• Talon Stradley

S1E2 - S. Owen Sow

Owen grew up in the kind of suburban mountain town that only exists due to honeymooners and Pacific Crest Trail hikers. Contrary to the infinite flat of the midwest, Owen’s town couldn’t seem to stay still. The entire community was defined by the steep hills, ditches, canyons, and curves of the land. Owen lived at the top of all this. Unlike the city, where a higher apartment means a higher status, here being higher up on the mountain only brought hardships. First of all, the road was steep and impossible to drive  in the winter. Secondly, one couldn’t even enjoy the view due the sheer amount of other houses. His home did have its perks, however. For example, it was right on the edge of town. This meant that Owen could spend his days exploring the forest of his community.


His favorite place to go was called “The Canyon”- a large ditch sitting a little into the forest. In reality, The Canyon was a large drainage canal to prevent flooding. It ran all the way down the entire city. Owen knew this. He also knew that nobody else came to the section by his house, which made it special. What made it even more special was when, for Father’s Day, he and his dad went to The Canyon to build a swing. Owen’s Dad was a firefighter, a crucial job in the mountain towns, and earlier that week  the fire department had retired some of their old hosing that fell just short of safety standards. The two of them took this fire hose and a plank of wood and found a nice study tree. The tree’s branches hung over the ravine.


Owen’s Dad carefully climbed to the top of the towering tree and tied the hose on an outstretched branch. They fed the hose through  a hole in the plank and tied a massive knot on the end. Their swing was complete. Owen could now soar far above the bottom of The Canyon and return safely to the tree trunk at the cliffside. And he did. Many times. In fact, Owen would go there every day after school, rain or shine.


One day, though, something peculiar happened. I probably wouldn’t be telling you this story if it didn’t, but it did. And it wasn’t just one something, it was a couple somethings that all stacked into one big super something.


Firstly, there was the fog. The fog was particularly heavy this day. Very dense. Some of the townsfolk even claimed that their gas mileage went up as a result.  The scientific community didn’t verify this, but they never denied it either.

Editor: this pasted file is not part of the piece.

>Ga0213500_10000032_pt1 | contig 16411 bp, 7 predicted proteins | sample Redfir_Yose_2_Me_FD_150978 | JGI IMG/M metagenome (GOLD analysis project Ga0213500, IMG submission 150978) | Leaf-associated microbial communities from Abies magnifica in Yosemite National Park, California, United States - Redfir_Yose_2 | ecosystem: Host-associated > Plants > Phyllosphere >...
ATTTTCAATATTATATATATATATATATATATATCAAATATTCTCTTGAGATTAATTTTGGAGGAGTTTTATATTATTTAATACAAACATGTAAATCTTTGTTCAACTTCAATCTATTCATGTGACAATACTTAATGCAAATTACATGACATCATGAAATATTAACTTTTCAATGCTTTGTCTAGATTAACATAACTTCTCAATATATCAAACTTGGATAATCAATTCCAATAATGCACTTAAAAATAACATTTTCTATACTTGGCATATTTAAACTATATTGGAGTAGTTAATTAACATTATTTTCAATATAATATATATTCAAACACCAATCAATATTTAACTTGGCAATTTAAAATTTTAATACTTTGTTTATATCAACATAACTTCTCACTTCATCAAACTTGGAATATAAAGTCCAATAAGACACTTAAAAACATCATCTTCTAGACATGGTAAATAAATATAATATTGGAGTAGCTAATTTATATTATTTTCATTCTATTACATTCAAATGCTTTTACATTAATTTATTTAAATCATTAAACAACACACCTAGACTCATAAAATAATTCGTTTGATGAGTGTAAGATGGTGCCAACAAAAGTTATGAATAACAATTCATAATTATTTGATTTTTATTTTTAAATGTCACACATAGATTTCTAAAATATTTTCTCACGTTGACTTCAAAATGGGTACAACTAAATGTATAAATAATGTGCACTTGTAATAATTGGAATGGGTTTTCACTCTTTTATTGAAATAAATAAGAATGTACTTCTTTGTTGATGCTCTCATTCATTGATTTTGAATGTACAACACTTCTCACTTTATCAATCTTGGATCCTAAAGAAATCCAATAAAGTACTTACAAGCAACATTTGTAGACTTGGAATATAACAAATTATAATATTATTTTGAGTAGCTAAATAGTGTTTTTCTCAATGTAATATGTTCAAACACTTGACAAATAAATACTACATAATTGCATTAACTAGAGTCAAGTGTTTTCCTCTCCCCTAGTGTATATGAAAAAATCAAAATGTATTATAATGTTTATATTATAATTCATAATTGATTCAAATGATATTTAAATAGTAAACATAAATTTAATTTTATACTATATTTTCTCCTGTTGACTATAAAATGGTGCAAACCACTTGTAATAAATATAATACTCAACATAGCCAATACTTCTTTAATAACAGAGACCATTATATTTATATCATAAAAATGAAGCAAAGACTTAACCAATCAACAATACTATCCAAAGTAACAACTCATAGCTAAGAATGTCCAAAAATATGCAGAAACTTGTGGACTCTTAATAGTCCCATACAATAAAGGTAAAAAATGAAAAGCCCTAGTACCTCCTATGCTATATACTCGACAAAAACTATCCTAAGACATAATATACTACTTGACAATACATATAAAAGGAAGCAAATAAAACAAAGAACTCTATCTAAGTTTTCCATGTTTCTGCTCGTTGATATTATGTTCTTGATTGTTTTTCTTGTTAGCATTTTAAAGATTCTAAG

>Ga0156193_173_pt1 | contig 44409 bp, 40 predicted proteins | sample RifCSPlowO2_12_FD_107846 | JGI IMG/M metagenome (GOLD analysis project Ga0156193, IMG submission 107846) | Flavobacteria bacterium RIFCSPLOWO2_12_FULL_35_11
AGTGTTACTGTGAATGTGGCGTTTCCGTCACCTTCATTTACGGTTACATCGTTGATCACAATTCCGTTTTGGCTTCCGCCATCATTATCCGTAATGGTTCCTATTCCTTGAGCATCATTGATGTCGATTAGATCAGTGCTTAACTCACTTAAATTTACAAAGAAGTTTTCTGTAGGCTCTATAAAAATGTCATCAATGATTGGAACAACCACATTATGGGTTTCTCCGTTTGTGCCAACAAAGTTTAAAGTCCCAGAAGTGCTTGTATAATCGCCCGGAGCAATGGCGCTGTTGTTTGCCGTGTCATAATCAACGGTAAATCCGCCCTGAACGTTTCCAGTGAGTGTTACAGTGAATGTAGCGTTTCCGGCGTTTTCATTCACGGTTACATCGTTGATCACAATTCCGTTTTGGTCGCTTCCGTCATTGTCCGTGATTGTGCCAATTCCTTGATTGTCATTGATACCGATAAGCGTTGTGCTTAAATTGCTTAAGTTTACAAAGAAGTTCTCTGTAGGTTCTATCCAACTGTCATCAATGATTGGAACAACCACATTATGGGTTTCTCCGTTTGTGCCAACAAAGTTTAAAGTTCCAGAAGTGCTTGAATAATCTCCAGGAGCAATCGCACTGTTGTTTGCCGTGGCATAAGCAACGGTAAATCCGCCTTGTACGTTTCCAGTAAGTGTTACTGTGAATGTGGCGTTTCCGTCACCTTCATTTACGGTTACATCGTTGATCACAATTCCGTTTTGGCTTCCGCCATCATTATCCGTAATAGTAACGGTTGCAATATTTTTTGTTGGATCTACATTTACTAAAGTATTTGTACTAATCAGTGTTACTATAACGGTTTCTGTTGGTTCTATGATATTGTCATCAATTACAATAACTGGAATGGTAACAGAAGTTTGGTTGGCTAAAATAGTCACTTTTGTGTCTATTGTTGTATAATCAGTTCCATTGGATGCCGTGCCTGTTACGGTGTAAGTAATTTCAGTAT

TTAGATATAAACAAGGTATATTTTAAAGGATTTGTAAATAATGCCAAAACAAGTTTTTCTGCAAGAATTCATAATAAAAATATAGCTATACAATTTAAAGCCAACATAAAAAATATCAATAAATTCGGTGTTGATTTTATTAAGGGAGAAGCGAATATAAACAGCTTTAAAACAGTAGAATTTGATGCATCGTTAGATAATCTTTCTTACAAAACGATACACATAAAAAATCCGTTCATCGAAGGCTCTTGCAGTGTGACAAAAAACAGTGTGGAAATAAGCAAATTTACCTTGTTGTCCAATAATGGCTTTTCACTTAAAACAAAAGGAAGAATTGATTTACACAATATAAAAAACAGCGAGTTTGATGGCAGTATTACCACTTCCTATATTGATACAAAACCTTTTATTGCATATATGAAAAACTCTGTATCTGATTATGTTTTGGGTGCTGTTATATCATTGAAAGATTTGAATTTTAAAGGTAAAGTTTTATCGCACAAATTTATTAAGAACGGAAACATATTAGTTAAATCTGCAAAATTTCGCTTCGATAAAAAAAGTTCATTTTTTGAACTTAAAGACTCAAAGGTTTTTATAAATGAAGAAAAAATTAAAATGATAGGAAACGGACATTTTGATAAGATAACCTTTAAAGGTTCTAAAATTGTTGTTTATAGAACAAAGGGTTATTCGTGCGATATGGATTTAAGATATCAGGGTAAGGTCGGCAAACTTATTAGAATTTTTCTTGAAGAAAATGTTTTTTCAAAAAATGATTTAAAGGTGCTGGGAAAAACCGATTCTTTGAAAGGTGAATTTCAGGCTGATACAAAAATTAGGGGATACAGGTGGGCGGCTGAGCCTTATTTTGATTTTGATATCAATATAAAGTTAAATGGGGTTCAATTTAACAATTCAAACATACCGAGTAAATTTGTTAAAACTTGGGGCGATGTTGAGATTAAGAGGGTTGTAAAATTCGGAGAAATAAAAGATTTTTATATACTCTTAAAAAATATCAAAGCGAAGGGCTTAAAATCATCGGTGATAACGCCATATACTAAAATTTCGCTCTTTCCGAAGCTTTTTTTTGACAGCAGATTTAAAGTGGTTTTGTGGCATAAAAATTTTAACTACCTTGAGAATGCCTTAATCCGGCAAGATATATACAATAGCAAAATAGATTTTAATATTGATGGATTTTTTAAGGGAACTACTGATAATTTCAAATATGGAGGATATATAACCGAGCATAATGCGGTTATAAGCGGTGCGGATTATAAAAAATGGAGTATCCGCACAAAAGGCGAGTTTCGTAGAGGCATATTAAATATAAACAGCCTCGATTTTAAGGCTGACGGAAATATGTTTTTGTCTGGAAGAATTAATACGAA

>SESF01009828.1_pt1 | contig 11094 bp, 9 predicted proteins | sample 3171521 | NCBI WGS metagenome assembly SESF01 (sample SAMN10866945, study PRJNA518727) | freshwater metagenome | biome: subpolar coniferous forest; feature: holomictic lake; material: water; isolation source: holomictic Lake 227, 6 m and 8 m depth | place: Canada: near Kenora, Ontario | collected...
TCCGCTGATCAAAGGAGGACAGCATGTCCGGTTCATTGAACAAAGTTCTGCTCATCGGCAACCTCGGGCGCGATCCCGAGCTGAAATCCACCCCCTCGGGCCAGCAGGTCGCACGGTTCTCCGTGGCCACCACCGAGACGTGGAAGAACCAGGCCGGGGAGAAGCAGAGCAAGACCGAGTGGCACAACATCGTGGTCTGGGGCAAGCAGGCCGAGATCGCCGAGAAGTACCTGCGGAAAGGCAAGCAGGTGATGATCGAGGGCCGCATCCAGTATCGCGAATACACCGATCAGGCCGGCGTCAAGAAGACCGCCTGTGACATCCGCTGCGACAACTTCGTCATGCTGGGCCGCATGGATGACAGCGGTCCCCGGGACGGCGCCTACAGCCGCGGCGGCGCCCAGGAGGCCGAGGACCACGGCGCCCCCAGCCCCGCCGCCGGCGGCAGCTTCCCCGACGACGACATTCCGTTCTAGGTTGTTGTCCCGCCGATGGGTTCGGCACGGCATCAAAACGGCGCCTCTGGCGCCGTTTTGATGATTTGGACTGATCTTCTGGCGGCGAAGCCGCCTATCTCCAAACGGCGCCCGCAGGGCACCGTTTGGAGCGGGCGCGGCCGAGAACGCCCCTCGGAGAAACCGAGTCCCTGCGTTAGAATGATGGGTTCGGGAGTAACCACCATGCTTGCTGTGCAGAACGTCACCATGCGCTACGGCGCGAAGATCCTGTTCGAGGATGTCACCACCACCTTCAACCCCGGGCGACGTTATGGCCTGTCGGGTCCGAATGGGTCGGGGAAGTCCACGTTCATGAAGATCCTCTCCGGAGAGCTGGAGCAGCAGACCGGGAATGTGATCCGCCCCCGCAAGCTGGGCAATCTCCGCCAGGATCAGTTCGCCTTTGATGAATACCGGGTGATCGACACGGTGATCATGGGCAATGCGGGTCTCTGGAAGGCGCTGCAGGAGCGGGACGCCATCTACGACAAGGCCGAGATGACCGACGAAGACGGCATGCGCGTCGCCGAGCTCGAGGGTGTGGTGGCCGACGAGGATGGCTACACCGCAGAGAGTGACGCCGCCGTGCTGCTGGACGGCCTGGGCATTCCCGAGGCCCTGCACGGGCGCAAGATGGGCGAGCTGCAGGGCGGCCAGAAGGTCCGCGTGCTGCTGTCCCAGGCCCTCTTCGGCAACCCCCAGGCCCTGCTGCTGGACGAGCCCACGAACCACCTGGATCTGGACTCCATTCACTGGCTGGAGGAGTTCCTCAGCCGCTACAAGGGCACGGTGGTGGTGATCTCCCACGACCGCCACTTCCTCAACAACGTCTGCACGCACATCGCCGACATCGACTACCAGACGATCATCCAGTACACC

The other something was the hose. Over the months, it had begun to stretch under the boy’s weight. Nothing of notice, but steady. This added some unplanned length  compared to when they first built it.


Now, I don’t know if it was the grayness of the day or the excitement of the final day of school, but Owen was especially daring that day. He pulled the swing back further and further and went farther out and higher up with each swing. He continued in that way, further and farther and higher and up, until one swing… he didn’t come down.


The denser swing swung back through the fog, but the light-footed Owen was stuck on top. What’s more, he couldn’t get down. He tried digging through the fog to no avail, until he felt a cool wind that made him shiver and put on the jacket wrapped around his hip.  The wind also made the fog move. He couldn’t see through to the ground, but the peak of their mountain that poked through the clouds started to move away. The fog drifted along, with Owen on top.


As everyone knows, fog is not created where you see it. There are only 5 or 6 actual fogs in the world, they simply make their rounds. Owen, as a result, saw very much of the American country sides. It was a splendid sight. These serene images comforted Owen as he floated away from his home and family.


The countryside was soft and calm and perfectly content. Owen, on the other hand, had to be practical. He knew that he would not be getting off this low-lying cloud on his own. He also knew that planes tended to avoid big patches of fog, so it was unlikely that he would be rescued. He was stuck, which meant he had to survive.